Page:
I’m coming to find that it’s hooey. Or misguided.
Yeah, that’s a more sophisticated way to paint it. It’s misguided.
After reading (ok, trying to keep up with) David Whyte’s profound ponderings in “The Three Marriages,” I had to re-think how I was thinking about all of it. And it took me all summer. In fact, I’m not sure I finished it. I think I was 20 pages away from the end when I went into labor… Hold on while I go put this on my To Do list…
Ok. I’m back!
Whyte writes that we have three main relationships or marriages in life: one with our work, one with ourselves, and one with someone else, a spouse or significant other.
It’s not about striking a balance, but about finding the ways in which these three relationships are connected (duh- they all involve you,) and how they are designed not to be balanced or fought with, but together, with LOVE, to make your life fruitful and satisfying.
And it’s HARD.
In hindsight, it was probably the perfect stuff to simmer in my soul before I became a working mama because now, it is helping me understand, or heck, remember that there is a bigger picture, an epic love story whose happy ending is counting on the synergy of these three marriages in our lives. My relationship with myself directly effects the one I have with my work (and yes, I have now seen the light: this is a relationship, me and my job), and this directly effects my marriage to my amazing husband, who effects my relationship with myself, and round and round we go.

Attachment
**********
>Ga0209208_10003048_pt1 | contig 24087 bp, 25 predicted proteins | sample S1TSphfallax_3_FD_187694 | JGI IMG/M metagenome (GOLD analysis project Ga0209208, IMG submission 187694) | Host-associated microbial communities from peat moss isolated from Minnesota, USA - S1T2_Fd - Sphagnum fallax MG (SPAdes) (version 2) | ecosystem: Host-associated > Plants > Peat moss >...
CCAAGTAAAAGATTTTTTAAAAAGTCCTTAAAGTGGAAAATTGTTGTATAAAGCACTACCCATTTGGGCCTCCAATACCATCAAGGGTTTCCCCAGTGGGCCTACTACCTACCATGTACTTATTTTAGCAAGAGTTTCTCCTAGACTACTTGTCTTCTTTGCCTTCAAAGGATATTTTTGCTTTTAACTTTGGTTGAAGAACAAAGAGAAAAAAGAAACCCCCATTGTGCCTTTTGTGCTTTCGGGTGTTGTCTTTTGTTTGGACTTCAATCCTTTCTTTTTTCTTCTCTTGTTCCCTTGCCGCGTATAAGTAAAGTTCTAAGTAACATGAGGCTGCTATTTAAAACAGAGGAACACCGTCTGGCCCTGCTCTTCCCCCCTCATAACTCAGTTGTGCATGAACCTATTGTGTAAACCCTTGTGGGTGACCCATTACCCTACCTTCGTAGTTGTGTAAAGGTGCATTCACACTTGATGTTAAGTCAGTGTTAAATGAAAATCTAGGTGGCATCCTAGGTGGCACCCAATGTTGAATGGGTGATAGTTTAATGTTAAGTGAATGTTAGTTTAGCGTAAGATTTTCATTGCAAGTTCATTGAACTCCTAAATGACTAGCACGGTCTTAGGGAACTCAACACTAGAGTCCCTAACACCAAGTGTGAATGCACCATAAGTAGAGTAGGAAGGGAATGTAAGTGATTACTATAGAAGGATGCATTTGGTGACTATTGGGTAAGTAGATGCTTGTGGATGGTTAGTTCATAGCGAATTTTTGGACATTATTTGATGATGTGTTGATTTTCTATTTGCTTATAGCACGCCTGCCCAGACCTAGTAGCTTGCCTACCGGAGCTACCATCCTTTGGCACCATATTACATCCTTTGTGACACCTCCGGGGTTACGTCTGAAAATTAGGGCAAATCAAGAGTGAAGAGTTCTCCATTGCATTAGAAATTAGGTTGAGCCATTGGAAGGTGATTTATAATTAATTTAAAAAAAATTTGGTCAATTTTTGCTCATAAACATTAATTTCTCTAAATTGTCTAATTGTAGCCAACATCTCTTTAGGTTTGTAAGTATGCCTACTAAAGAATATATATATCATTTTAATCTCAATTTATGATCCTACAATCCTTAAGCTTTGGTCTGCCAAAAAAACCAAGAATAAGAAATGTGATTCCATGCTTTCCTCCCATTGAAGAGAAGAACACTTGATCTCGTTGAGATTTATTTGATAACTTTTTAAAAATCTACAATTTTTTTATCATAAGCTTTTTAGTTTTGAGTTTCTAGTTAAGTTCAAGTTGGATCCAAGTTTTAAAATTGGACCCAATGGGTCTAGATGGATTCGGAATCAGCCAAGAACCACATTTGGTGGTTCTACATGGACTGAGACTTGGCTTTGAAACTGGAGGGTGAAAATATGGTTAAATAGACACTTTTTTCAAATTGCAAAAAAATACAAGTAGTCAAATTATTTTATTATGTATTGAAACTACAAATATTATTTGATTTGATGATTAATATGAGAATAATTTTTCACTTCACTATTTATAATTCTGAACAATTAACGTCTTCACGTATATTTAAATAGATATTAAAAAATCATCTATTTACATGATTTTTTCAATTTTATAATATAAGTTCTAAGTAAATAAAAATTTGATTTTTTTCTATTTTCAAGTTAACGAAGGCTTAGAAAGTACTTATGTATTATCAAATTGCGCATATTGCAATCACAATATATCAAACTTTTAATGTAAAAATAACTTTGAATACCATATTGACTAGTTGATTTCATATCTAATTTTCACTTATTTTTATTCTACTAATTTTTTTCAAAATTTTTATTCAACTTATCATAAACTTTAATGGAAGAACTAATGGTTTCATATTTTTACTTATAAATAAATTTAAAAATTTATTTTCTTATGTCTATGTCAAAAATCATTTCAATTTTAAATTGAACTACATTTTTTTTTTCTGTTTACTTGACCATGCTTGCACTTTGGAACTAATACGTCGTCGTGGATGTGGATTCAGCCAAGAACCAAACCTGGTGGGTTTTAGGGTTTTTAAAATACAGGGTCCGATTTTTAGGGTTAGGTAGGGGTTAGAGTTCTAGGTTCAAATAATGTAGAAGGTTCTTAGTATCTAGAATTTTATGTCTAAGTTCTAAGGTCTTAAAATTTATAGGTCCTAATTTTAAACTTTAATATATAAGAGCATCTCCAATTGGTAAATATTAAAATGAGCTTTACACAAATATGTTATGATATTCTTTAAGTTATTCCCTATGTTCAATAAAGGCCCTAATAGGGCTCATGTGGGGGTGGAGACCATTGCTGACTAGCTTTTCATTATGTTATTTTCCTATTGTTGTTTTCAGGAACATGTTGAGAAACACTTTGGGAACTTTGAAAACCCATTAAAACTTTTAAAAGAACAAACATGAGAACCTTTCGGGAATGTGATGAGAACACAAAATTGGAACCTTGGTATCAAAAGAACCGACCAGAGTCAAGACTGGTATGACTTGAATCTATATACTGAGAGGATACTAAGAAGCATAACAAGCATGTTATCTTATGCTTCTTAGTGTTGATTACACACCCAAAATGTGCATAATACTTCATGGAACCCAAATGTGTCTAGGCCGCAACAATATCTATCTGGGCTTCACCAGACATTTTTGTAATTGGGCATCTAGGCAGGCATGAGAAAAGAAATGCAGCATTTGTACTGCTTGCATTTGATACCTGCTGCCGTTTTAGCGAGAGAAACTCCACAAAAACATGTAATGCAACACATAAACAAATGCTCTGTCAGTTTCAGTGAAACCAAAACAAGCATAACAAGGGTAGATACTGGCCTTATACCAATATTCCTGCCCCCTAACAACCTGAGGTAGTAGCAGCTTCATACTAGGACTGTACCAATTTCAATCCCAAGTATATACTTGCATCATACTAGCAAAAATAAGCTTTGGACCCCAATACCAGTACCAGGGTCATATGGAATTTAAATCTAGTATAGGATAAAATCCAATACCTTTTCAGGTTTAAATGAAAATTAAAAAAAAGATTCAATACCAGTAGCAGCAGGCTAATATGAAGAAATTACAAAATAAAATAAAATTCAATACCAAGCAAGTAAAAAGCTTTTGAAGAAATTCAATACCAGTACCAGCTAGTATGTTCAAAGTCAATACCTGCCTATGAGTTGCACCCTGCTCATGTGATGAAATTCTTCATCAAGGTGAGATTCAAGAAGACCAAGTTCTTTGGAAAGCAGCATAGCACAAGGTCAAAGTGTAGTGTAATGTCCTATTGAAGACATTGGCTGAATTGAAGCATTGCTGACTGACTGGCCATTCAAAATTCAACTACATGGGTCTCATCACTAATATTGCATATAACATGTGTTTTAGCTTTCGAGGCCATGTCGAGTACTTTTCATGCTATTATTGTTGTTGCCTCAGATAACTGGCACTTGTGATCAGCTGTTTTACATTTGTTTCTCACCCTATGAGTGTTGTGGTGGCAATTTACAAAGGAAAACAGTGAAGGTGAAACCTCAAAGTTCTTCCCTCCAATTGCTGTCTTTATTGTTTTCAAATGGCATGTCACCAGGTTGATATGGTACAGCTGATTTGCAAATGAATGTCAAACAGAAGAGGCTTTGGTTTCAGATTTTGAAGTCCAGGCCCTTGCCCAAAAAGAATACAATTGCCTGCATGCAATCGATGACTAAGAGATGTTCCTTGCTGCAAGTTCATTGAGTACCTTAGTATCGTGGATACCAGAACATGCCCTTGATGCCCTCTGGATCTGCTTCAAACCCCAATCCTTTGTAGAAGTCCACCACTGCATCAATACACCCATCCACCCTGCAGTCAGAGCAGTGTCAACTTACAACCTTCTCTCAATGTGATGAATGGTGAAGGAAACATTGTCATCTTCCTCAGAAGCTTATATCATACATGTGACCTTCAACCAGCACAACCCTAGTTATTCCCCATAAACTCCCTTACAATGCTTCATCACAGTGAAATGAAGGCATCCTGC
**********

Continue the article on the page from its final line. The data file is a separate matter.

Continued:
I believe these marriages are officiated in my life by God, who loves me immensely. He is glorified when we are fully alive, fully ourselves, and fully focused on infusing LOVE into our relationships. “Balance” implies a level of strength and control that I have not ever attained, nor do I want to anymore. All it does is make my heart muscles tired. But if I’ve got my mind set on loving what I’ve got and who I’m with and what I’m doing, if I’ve got my mind focused on His love in the spaces I occupy, then balance doesn’t even matter anymore. Things can be all lop-sided and lumpy, as things tend to be, and love can see past all that.
This song, the lyrics and the music, make my soul feel loved.(Plus, I love Ellie Holcomb’s sweet, honest voice.) I sing it and my heart is happy, and I’m reminded that God’s love irons out all wrinkles in my three marriages.
Are you feeling wrinkly or crumpled or imbalanced? What song helps you straighten out?